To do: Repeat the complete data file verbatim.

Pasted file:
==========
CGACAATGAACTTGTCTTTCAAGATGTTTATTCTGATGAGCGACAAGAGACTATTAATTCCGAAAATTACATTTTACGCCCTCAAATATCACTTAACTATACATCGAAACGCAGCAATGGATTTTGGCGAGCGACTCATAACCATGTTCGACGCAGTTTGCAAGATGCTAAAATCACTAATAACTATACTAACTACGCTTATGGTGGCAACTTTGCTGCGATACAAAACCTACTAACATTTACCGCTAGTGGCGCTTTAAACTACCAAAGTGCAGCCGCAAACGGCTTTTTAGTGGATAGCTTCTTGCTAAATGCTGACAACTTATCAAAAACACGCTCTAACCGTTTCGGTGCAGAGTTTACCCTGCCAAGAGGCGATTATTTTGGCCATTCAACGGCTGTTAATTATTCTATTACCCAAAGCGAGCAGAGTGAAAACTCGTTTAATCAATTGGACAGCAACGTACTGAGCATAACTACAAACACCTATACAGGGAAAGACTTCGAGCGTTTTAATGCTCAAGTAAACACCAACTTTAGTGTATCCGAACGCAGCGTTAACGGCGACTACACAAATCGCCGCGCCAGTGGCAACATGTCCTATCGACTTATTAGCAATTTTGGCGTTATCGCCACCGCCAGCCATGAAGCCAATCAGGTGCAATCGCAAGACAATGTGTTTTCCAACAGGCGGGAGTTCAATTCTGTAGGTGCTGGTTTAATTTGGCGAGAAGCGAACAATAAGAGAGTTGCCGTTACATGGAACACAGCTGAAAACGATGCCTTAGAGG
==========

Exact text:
CGACAATGAACTTGTCTTTCAAGATGTTTATTCTGATGAGCGACAAGAGACTATTAATTCCGAAAATTACATTTTACGCCCTCAAATATCACTTAACTATACATCGAAACGCAGCAATGGATTTTGGCGAGCGACTCATAACCATGTTCGACGCAGTTTGCAAGATGCTAAAATCACTAATAACTATACTAACTACGCTTATGGTGGCAACTTTGCTGCGATACAAAACCTACTAACATTTACCGCTAGTGGCGCTTTAAACTACCAAAGTGCAGCCGCAAACGGCTTTTTAGTGGATAGCTTCTTGCTAAATGCTGACAACTTATCAAAAACACGCTCTAACCGTTTCGGTGCAGAGTTTACCCTGCCAAGAGGCGATTATTTTGGCCATTCAACGGCTGTTAATTATTCTATTACCCAAAGCGAGCAGAGTGAAAACTCGTTTAATCAATTGGACAGCAACGTACTGAGCATAACTACAAACACCTATACAGGGAAAGACTTCGAGCGTTTTAATGCTCAAGTAAACACCAACTTTAGTGTATCCGAACGCAGCGTTAACGGCGACTACACAAATCGCCGCGCCAGTGGCAACATGTCCTATCGACTTATTAGCAATTTTGGCGTTATCGCCACCGCCAGCCATGAAGCCAATCAGGTGCAATCGCAAGACAATGTGTTTTCCAACAGGCGGGAGTTCAATTCTGTAGGTGCTGGTTTAATTTGGCGAGAAGCGAACAATAAGAGAGTTGCCGTTACATGGAACACAGCTGAAAACGATGCCTTAGAGG